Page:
About us and the boat

About us and the boat:

We were lucky enough to retire early at the start of 2013 so we could head off and "live the dream" on board our Nordhavn 47 Trawler Yacht. The idea is to see some of the planet, at a slow 6 - 7 knots pace. There are no fixed goals or timings, we just had a plan to visit Scotland and then probably the Baltic before heading south.

The Baltic has been postponed as we didn't manage to see everything we wanted to in Scotland during our first year owing to family issues. The idea is to visit the nicer areas in these latitudes before heading south for warmer weather. If we like somewhere, we will stay for a while. If not, we will just move on. So, for the people who love forward planning and targets, this might seem a little relaxed!

If anyone else is contemplating a trawler yacht life, maybe our experiences will be enough to make you think again, or maybe do it sooner then you intended!

The boat is called Rockland and she is built for long distance cruising and a comfortable life on board too. If you want to see more about trawler yachts and the Nordhavn 47 in particular, there is a link to the manufacturers website in our "useful stuff" section. For the technically minded, there is a little info and pictures of the boat and equipment in the same section

Regards

Richard and June

Monday, 2 October 2017

Fixing things, catching up with family additions and contemplating the winter ahead

After arriving in Penarth, we felt obliged to sleep a lot and then wash the salt and gunge off the poor neglected boat. Greenock had been a good place to stay but treated us to lots of dirty rain. The plan was to collect the Defender and "do stuff". Of course, the night before we planned to depart, the bilge pump turned on and just kept going.

Having been there before, we checked the float switch to see if it was gunged up again. No, not that simple, it just was not pumping. Was the strum box that prevents things being sucked into the pump blocked? No. Oh good, it was the pump itself. Why "oh good". Because the pump is mounted in the least accessible spot possible, behind the genset. After removing the genset side panels, demolishing the supports for the housing and laying lots of cloths and things down to protect the captain's back, he wriggled his way into the tiny gap with two water filters digging into his back:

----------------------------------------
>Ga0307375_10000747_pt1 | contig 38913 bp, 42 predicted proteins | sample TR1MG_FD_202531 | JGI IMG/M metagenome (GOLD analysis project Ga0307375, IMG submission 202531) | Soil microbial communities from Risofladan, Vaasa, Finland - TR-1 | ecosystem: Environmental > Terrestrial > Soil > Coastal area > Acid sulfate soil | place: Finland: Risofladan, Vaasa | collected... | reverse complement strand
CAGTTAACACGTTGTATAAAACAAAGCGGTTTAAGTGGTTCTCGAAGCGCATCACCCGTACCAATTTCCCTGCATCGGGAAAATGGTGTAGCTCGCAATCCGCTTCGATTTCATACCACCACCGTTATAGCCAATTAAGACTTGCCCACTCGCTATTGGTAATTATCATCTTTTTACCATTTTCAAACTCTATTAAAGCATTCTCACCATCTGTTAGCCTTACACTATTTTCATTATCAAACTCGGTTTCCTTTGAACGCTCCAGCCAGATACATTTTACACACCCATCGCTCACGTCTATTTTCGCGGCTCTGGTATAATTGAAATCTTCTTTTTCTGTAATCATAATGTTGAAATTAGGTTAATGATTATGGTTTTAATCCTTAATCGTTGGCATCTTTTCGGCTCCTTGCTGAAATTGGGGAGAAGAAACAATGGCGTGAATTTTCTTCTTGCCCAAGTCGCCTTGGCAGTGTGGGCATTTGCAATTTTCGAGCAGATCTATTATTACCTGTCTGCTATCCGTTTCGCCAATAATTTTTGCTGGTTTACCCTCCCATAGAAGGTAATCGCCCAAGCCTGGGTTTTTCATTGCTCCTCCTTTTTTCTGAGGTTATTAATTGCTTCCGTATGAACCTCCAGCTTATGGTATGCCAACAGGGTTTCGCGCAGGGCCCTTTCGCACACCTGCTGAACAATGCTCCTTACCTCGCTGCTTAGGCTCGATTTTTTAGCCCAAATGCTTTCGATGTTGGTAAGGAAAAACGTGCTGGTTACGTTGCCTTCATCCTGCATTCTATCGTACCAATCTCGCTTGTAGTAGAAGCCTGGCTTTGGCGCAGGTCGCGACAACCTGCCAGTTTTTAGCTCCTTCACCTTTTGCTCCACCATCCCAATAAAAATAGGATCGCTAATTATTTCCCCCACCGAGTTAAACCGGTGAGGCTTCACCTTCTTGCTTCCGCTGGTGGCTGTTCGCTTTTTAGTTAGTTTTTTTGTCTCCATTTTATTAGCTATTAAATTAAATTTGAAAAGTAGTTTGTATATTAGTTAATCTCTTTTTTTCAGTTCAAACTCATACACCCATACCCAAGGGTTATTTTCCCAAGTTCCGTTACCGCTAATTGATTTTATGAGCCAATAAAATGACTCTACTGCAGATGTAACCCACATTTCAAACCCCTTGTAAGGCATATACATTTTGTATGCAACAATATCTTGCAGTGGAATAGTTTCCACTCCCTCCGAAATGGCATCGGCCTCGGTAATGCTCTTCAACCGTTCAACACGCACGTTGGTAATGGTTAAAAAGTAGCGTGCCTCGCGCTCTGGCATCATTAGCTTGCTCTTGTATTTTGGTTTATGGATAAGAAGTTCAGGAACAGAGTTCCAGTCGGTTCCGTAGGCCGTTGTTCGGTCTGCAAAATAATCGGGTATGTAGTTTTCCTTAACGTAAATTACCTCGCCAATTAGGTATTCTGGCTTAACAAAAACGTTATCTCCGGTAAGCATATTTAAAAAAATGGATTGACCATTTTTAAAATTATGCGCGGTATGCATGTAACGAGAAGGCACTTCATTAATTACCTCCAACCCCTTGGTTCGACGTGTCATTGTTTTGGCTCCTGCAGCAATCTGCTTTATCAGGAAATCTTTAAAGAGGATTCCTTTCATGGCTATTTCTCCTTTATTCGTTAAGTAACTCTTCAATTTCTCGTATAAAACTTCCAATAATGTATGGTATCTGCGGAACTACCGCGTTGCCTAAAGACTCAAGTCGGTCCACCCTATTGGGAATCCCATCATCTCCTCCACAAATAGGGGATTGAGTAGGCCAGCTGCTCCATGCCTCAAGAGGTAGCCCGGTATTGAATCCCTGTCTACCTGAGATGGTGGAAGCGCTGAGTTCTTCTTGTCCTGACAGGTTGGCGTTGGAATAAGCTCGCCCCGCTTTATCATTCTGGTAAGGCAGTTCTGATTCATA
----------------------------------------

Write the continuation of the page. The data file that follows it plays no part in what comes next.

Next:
and the end of the genset enclosure neatly pinning the other side of him. Oh, then you have to work almost at full stretch forwards, just to add to the delight, and remove the housing bolts by feeling their positions to guide the socket onto them.

Sure enough the valves inside the pump had failed. They have a rivet that holds the flap material onto the housing and guess what, it corrodes through. We had been through this fun in 2013 so we had an overhaul kit in our spares stock:




You can see the tiny offending rivet on the new circular valve above. Two new ones were duly fitted and the captain retreated from purgatory in need of soothing red wine but far too late in the evening to do so respectably.  We ask again, why didn't they mount the genset 3 inches further forward??  The plan is to order some suitable marine grade M3 stainless bolts and to drill out the failure prone rivets in the new valves and replace them with something that will last a little longer. Then the torture will be repeated.

We duly took the train and collected the equally neglected Defender which had been spending the summer in his PJs happily locked away undercover. The tyres slowly got more circular as we drove him further.

A trip to the Southampton boat show to look at new generation electronics and contemplate an upgrade was good as was a visit to see Anne who should be well known to you by now. The visit was not just to see Anne and Izzy our goddog. Izzy had produced two pups and so a day of "puppy fun" was in order: